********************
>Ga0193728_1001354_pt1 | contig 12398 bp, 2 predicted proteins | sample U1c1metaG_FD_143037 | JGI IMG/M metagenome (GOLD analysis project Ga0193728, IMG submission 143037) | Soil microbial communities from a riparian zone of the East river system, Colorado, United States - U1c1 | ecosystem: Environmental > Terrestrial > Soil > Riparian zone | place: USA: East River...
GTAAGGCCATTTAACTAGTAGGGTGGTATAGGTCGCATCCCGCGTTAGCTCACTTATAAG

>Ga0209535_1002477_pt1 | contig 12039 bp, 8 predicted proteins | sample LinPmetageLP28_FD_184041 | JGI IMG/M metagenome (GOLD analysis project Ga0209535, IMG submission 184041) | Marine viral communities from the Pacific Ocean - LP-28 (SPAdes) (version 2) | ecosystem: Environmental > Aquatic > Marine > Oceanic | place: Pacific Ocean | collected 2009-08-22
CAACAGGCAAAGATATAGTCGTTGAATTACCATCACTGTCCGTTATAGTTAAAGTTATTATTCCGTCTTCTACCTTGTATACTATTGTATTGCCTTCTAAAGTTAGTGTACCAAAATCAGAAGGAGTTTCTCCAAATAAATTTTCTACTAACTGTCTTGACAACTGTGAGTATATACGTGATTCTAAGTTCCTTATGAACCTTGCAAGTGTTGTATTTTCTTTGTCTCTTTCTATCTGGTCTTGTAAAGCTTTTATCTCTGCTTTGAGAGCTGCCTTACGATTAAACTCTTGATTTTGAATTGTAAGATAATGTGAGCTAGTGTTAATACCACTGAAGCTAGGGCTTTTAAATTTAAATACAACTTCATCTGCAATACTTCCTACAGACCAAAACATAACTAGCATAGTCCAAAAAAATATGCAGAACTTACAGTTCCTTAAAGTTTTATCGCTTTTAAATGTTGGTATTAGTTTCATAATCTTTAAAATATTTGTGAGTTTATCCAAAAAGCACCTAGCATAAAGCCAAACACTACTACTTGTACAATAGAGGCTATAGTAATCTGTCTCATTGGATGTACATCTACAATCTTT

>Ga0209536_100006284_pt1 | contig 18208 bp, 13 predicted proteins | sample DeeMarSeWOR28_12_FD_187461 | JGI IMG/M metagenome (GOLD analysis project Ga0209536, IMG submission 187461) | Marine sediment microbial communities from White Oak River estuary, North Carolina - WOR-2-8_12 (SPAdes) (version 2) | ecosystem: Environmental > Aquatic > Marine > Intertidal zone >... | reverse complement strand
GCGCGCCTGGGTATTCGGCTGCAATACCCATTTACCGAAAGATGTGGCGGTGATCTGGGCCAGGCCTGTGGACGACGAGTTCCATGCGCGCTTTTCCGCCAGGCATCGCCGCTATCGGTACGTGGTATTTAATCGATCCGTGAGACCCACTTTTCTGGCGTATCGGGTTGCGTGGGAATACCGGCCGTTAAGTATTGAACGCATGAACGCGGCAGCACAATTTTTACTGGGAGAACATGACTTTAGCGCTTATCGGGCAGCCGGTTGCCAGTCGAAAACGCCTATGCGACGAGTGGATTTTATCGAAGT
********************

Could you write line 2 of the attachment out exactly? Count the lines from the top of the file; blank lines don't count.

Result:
GTAAGGCCATTTAACTAGTAGGGTGGTATAGGTCGCATCCCGCGTTAGCTCACTTATAAG